Yankees worried football will ruin their field
Members of the New York Yankees are worried about the impact of New York City FC playing home games at Yankee Stadium will have on the playing surface.
Yankee Stadium will be the venue for 17 home games for New York City, a franchise partly owned by the Yankees, during the MLS season, with excitement building ahead of Sunday's visit of the New England Revolution.
Their have already been 30,000 tickets sold for New York City's home opener, but the Yankees are far from thrilled about the prospect of a groundshare with the likes of David Villa and Frank Lampard.
"It'll definitely cause an issue, but it's nothing that we can control, so we can't worry about it," Yankees first baseman Mark Teixeira told The Wall Street Journal.
"It's terrible for a field... Grass, dirt, everything gets messed up."
The football and baseball clubs will have to share the stadium for a few years while a football-first stadium is built somewhere in New York's five boroughs.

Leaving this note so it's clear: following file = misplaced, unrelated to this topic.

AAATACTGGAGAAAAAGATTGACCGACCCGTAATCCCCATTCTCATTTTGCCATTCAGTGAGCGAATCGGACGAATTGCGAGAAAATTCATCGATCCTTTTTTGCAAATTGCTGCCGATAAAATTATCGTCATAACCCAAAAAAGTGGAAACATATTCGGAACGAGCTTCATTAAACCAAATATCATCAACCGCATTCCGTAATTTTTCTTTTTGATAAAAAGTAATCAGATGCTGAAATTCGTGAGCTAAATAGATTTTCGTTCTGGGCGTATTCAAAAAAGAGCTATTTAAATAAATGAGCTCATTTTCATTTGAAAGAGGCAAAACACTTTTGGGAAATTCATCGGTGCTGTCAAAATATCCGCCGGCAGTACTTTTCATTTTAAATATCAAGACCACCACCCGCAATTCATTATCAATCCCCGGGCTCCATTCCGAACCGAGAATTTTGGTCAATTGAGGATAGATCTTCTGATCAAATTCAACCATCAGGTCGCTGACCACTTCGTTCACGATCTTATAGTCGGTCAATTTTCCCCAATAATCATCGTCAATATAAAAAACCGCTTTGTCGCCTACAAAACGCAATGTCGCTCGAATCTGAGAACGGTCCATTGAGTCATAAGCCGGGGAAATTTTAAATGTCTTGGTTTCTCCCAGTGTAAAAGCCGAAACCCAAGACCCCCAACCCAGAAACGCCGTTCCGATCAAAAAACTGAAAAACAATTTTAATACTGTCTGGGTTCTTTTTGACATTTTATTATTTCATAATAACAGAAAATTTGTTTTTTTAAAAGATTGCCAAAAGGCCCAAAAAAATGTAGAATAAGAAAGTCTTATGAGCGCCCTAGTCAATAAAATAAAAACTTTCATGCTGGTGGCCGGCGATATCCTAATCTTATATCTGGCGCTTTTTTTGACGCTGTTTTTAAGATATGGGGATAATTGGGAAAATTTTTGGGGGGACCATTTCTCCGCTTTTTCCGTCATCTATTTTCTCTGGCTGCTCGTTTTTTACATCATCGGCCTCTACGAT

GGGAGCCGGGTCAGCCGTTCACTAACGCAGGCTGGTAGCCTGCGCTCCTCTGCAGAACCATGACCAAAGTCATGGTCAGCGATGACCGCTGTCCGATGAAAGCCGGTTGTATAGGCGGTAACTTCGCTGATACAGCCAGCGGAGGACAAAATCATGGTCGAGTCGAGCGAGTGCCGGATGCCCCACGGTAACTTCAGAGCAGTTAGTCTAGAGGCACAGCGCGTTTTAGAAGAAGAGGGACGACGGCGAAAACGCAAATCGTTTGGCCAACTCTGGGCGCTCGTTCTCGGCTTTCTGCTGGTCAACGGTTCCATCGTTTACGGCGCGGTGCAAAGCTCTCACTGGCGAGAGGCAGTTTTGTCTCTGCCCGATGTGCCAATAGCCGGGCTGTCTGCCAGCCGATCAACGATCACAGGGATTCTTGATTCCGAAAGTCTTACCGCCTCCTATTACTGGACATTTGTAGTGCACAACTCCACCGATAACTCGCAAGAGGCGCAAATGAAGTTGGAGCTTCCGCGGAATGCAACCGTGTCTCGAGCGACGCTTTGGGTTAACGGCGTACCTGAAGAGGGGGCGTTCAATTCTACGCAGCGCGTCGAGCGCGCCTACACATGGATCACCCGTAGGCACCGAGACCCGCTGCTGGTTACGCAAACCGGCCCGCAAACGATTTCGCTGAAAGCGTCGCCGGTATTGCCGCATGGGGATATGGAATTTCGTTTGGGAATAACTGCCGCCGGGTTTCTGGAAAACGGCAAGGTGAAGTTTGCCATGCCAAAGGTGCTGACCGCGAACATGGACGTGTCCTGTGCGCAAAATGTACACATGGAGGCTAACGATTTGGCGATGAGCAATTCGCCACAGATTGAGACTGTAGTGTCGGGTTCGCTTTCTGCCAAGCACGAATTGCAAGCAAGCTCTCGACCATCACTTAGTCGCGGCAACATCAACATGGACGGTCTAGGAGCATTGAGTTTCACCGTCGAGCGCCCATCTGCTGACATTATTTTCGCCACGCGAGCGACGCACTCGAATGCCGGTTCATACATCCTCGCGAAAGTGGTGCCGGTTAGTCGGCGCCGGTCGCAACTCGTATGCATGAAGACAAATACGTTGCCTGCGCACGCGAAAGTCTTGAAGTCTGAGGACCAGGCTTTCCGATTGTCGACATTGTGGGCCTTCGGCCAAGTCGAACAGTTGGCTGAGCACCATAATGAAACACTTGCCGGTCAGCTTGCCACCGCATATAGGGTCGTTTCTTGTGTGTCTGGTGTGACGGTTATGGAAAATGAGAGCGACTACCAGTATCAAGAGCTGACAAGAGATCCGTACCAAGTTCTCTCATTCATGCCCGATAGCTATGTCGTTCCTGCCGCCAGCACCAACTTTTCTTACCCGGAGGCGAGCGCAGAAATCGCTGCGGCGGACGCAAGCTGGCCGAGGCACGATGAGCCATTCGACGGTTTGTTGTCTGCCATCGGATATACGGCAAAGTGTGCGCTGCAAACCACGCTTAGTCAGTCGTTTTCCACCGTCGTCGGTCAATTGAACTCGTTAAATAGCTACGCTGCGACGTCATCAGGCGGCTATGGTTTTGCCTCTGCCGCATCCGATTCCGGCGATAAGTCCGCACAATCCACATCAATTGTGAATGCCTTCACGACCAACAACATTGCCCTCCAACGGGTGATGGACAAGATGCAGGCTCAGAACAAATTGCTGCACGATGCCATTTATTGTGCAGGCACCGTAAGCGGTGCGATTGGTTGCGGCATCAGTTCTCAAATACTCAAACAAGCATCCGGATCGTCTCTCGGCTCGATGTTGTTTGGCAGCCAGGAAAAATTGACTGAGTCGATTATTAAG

The grounds crew will have at least three days to convert the field from baseball to football and vice versa, aside from one two-day swing.
"We worked within the parameters of the Yankees, and what they felt they needed to convert the field into a soccer field and convert it back to baseball," chief business officer of New York City Tim Pernetti said.
"Their staff, they're the best grounds crew in the country, we've worked out a schedule that gives them the time they need to convert it in and out. We're not concerned."
Mobile lighting will be used to regrow grass in the outfield between games, while the pitchers mound is far enough away from the football boundaries to stay during football matches.
Yankees left fielder Brett Gardner said soccer games haven't posed a huge problem in the past, but did say the risk of injury is elevated with planting and regrowing new grass so often.
"Problem is the root system. After you put new grass down, there's no root system, so essentially you're running full speed on top of astroturf that's sitting on top of cement," Gardner said.
"And that grass will give way, and you blow something out - knee, ankle."